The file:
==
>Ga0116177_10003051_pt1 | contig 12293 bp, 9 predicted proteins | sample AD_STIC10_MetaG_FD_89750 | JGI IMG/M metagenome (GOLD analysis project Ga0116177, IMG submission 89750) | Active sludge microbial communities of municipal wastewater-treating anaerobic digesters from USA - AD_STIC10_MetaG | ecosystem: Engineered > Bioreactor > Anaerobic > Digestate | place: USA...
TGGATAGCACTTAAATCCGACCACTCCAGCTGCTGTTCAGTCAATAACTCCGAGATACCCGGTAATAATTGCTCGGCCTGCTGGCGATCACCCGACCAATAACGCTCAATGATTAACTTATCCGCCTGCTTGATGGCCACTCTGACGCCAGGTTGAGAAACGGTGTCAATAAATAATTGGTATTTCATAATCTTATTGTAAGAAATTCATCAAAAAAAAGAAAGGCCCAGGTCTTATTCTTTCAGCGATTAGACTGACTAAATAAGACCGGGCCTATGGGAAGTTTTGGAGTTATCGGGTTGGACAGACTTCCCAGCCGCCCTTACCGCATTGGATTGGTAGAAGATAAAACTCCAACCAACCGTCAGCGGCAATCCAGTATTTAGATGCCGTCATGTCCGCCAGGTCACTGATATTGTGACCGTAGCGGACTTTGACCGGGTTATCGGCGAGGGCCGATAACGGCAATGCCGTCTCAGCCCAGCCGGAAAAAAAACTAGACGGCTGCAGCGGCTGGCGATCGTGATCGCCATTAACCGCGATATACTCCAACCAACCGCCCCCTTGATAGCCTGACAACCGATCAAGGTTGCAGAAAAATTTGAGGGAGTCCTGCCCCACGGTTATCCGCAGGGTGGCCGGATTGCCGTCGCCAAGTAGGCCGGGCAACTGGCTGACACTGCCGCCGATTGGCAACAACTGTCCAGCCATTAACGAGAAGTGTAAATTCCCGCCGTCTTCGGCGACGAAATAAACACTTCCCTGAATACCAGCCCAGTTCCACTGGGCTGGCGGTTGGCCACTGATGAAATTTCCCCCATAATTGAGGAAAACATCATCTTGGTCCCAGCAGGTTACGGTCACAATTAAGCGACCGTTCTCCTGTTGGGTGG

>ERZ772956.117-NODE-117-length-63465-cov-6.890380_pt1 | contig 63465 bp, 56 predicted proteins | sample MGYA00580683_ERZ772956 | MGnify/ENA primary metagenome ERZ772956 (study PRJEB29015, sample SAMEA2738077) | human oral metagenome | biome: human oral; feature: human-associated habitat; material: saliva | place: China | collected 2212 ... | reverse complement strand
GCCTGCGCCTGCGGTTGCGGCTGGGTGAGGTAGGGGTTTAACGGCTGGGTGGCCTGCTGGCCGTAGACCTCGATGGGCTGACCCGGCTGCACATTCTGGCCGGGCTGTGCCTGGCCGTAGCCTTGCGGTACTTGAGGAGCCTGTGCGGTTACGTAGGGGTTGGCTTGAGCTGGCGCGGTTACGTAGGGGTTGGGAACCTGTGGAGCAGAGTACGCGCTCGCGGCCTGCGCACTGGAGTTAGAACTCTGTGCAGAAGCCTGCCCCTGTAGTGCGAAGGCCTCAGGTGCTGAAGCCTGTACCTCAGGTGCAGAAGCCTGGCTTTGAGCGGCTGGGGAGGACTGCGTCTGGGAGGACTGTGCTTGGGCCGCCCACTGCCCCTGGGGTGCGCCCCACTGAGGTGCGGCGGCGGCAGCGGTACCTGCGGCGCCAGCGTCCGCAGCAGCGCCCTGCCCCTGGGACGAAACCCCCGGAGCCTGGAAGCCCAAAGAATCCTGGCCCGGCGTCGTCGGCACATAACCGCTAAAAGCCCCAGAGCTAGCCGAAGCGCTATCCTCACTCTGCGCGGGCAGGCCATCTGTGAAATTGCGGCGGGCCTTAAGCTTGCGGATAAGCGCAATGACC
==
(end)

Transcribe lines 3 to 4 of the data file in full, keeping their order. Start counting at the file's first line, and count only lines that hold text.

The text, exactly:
>ERZ772956.117-NODE-117-length-63465-cov-6.890380_pt1 | contig 63465 bp, 56 predicted proteins | sample MGYA00580683_ERZ772956 | MGnify/ENA primary metagenome ERZ772956 (study PRJEB29015, sample SAMEA2738077) | human oral metagenome | biome: human oral; feature: human-associated habitat; material: saliva | place: China | collected 2212 ... | reverse complement strand
GCCTGCGCCTGCGGTTGCGGCTGGGTGAGGTAGGGGTTTAACGGCTGGGTGGCCTGCTGGCCGTAGACCTCGATGGGCTGACCCGGCTGCACATTCTGGCCGGGCTGTGCCTGGCCGTAGCCTTGCGGTACTTGAGGAGCCTGTGCGGTTACGTAGGGGTTGGCTTGAGCTGGCGCGGTTACGTAGGGGTTGGGAACCTGTGGAGCAGAGTACGCGCTCGCGGCCTGCGCACTGGAGTTAGAACTCTGTGCAGAAGCCTGCCCCTGTAGTGCGAAGGCCTCAGGTGCTGAAGCCTGTACCTCAGGTGCAGAAGCCTGGCTTTGAGCGGCTGGGGAGGACTGCGTCTGGGAGGACTGTGCTTGGGCCGCCCACTGCCCCTGGGGTGCGCCCCACTGAGGTGCGGCGGCGGCAGCGGTACCTGCGGCGCCAGCGTCCGCAGCAGCGCCCTGCCCCTGGGACGAAACCCCCGGAGCCTGGAAGCCCAAAGAATCCTGGCCCGGCGTCGTCGGCACATAACCGCTAAAAGCCCCAGAGCTAGCCGAAGCGCTATCCTCACTCTGCGCGGGCAGGCCATCTGTGAAATTGCGGCGGGCCTTAAGCTTGCGGATAAGCGCAATGACC